The researchers noted that the effect of treatment at trauma centers was less significant among older patients with underlying health problems.
"This study provides convincing evidence that care at a level 1 trauma center saves lives," said Gregory Jurkovich, MD, a University of Washington professor of surgery and a co-author of the study. "Our next step is to see if level 1 trauma center care also improves the quality of life of trauma survivors. We'll examine the differences in functional outcome and cost of care between level 1 trauma centers and non-trauma centers."
Caring for the acutely injured is a major public health issue and involves bystanders and community members, health care professionals and health care systems. "This research provides state and community leaders with crucial information, so that they can make sound decisions regarding their trauma systems and the care that people receive after they are injured. It is one way that the Centers for Disease Control contributes to reducing premature death and disability through research and partnerships," said Richard C. Hunt, MD, director of the CDC's Injury Center's Division of Injury Response.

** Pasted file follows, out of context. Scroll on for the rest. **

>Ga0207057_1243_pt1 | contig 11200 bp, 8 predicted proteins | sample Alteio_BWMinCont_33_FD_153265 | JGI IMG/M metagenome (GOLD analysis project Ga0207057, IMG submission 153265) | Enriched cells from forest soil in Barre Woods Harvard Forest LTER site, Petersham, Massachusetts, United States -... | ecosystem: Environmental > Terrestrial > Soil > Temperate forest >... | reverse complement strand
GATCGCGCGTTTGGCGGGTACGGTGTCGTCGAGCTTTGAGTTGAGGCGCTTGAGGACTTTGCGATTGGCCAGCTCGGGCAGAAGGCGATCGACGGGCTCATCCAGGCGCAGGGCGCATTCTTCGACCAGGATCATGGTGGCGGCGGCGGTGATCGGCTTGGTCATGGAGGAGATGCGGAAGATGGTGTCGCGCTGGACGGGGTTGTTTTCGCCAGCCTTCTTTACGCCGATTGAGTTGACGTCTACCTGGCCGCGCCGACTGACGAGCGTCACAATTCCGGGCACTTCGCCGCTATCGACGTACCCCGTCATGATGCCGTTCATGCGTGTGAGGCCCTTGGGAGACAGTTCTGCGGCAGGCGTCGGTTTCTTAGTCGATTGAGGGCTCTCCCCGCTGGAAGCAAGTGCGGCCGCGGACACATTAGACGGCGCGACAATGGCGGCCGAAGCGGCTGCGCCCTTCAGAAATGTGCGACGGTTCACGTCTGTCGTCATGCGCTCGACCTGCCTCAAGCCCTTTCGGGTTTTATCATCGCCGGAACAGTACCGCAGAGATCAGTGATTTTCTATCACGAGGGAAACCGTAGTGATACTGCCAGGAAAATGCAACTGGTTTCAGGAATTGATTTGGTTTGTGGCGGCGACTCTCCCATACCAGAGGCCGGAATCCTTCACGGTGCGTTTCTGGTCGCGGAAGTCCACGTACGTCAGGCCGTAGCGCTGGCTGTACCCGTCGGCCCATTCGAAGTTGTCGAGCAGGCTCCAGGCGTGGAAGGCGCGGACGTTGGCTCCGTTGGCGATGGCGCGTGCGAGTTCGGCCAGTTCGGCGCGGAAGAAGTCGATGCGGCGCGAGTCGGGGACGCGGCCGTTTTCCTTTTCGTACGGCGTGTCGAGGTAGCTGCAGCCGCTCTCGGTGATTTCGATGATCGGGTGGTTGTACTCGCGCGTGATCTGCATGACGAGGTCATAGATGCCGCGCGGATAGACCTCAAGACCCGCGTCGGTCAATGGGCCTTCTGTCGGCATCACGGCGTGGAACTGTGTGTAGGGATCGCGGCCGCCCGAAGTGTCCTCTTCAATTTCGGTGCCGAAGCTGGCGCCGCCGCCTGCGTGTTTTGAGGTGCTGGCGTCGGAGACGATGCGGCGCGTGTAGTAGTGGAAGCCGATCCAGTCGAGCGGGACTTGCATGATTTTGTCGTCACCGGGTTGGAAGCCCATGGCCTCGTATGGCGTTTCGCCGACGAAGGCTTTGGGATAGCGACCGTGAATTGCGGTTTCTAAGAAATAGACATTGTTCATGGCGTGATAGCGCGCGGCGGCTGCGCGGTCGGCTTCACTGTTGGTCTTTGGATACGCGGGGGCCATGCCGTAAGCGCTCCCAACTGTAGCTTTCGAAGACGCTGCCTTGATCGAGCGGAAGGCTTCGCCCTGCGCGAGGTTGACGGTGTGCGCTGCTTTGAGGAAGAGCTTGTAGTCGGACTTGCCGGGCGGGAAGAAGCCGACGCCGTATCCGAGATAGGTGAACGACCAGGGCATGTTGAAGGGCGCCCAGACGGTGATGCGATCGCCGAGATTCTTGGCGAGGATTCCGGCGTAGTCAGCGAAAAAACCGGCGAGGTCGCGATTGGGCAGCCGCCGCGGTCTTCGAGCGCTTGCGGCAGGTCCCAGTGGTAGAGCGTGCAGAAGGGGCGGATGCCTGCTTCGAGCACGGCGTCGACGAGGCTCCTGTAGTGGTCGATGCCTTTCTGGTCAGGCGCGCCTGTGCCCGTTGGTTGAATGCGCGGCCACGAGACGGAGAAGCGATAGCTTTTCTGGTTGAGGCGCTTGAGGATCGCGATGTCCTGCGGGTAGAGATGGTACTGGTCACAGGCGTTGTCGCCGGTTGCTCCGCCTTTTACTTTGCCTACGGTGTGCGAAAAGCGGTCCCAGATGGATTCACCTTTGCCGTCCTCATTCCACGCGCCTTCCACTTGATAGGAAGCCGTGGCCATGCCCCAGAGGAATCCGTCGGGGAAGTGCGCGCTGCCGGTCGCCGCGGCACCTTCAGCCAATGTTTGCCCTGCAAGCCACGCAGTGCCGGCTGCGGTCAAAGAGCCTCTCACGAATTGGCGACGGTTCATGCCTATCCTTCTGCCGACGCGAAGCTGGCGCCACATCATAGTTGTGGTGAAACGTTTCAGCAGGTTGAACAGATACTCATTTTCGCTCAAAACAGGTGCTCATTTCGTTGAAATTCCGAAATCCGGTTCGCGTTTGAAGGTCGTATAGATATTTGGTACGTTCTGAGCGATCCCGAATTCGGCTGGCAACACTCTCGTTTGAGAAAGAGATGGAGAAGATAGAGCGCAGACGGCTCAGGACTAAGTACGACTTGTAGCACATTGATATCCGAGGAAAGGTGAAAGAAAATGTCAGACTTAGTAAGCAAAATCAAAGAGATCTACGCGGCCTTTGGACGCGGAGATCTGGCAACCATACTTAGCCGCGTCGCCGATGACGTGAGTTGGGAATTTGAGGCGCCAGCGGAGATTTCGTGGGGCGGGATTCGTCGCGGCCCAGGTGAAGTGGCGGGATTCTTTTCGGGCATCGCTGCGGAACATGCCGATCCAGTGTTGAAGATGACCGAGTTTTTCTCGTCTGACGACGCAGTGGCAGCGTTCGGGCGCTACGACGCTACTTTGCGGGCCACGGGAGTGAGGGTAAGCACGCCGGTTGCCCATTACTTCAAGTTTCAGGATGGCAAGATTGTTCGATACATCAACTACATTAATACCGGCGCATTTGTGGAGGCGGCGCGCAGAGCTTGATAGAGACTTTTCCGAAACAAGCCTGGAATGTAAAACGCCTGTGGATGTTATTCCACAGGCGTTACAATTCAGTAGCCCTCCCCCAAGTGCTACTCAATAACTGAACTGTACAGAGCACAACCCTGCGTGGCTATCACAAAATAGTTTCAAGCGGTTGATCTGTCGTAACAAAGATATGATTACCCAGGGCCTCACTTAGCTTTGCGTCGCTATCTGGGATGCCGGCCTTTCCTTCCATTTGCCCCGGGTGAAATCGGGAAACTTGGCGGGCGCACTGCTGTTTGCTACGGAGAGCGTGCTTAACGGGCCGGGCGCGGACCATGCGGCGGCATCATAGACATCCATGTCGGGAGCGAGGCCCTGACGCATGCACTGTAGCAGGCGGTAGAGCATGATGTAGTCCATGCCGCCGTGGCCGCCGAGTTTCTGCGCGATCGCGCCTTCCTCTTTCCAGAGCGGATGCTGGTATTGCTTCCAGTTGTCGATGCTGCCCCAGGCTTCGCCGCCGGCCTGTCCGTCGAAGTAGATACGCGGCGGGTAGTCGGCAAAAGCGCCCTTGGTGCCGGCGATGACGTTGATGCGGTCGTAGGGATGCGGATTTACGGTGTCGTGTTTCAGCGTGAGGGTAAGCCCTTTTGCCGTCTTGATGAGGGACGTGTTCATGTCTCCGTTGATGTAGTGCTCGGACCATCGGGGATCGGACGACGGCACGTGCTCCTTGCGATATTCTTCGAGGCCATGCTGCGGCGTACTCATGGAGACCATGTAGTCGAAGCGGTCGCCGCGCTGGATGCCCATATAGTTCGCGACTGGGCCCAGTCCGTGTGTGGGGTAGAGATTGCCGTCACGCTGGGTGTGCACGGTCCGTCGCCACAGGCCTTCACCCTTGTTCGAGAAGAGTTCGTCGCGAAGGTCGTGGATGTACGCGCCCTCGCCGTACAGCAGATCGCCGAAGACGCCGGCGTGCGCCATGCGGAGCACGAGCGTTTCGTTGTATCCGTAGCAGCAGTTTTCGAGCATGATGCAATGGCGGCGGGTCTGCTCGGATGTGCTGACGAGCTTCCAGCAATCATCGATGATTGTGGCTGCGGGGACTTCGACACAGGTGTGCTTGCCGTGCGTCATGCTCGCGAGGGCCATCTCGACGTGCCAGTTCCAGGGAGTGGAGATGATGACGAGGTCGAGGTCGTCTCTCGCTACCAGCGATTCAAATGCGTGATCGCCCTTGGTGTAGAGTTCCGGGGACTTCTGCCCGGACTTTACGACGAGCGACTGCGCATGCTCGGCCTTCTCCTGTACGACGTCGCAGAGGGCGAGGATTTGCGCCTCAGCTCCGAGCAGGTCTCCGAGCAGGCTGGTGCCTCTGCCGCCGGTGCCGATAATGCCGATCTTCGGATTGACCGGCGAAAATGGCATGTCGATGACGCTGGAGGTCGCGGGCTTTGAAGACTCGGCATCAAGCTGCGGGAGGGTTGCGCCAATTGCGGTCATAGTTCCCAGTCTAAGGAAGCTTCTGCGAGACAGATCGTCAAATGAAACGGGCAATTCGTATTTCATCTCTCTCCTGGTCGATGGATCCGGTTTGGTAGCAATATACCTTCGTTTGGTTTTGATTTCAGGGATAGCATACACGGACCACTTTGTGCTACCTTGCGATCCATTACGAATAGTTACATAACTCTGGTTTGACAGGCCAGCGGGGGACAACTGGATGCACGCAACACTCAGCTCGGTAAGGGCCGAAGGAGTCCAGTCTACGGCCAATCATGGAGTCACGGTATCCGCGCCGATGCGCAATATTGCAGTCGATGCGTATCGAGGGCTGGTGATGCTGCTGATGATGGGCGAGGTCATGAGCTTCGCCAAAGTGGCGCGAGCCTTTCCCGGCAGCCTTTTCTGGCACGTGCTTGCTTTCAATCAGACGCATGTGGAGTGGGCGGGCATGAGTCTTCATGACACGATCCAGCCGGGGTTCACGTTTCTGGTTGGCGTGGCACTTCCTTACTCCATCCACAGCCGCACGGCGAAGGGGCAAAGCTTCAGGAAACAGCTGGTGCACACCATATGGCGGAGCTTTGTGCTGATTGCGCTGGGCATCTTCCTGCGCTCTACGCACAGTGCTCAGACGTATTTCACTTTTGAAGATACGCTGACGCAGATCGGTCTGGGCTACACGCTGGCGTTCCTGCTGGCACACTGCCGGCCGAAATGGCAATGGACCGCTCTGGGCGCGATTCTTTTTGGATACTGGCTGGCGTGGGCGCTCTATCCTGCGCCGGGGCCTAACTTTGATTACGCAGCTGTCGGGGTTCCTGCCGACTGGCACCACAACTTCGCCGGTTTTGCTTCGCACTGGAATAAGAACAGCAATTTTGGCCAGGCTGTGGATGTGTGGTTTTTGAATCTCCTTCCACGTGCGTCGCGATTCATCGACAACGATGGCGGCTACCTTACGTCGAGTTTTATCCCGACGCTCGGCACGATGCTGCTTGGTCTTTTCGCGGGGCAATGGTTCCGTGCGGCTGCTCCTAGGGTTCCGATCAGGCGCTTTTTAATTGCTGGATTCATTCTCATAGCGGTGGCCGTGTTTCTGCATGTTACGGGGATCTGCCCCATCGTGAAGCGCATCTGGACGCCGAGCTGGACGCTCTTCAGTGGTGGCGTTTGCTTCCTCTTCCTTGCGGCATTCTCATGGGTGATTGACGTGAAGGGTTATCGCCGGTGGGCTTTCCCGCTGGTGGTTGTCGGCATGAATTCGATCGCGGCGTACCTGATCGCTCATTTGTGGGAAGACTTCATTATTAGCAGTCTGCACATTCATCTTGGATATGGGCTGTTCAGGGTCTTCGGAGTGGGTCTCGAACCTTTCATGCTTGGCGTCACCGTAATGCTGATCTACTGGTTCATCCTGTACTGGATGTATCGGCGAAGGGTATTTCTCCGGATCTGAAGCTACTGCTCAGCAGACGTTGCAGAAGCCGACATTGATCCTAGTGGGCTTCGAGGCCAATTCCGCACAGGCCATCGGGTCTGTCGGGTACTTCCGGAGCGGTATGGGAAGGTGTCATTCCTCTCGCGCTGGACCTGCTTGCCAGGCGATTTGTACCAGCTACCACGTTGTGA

Additional study authors are Frederick P. Rivara, MD, MPH, and Avery B. Nathens, MD, PhD, from the University of Washington School of Medicine; and Katherine P. Frey, MPH, Brian L. Egleston, MPP, David S. Salkever, PhD, and Daniel O. Scharfstein, ScD, from the Johns Hopkins Bloomberg School of Public Health.
Contact: Kenna Lowe
Johns Hopkins University Bloomberg School of Public Health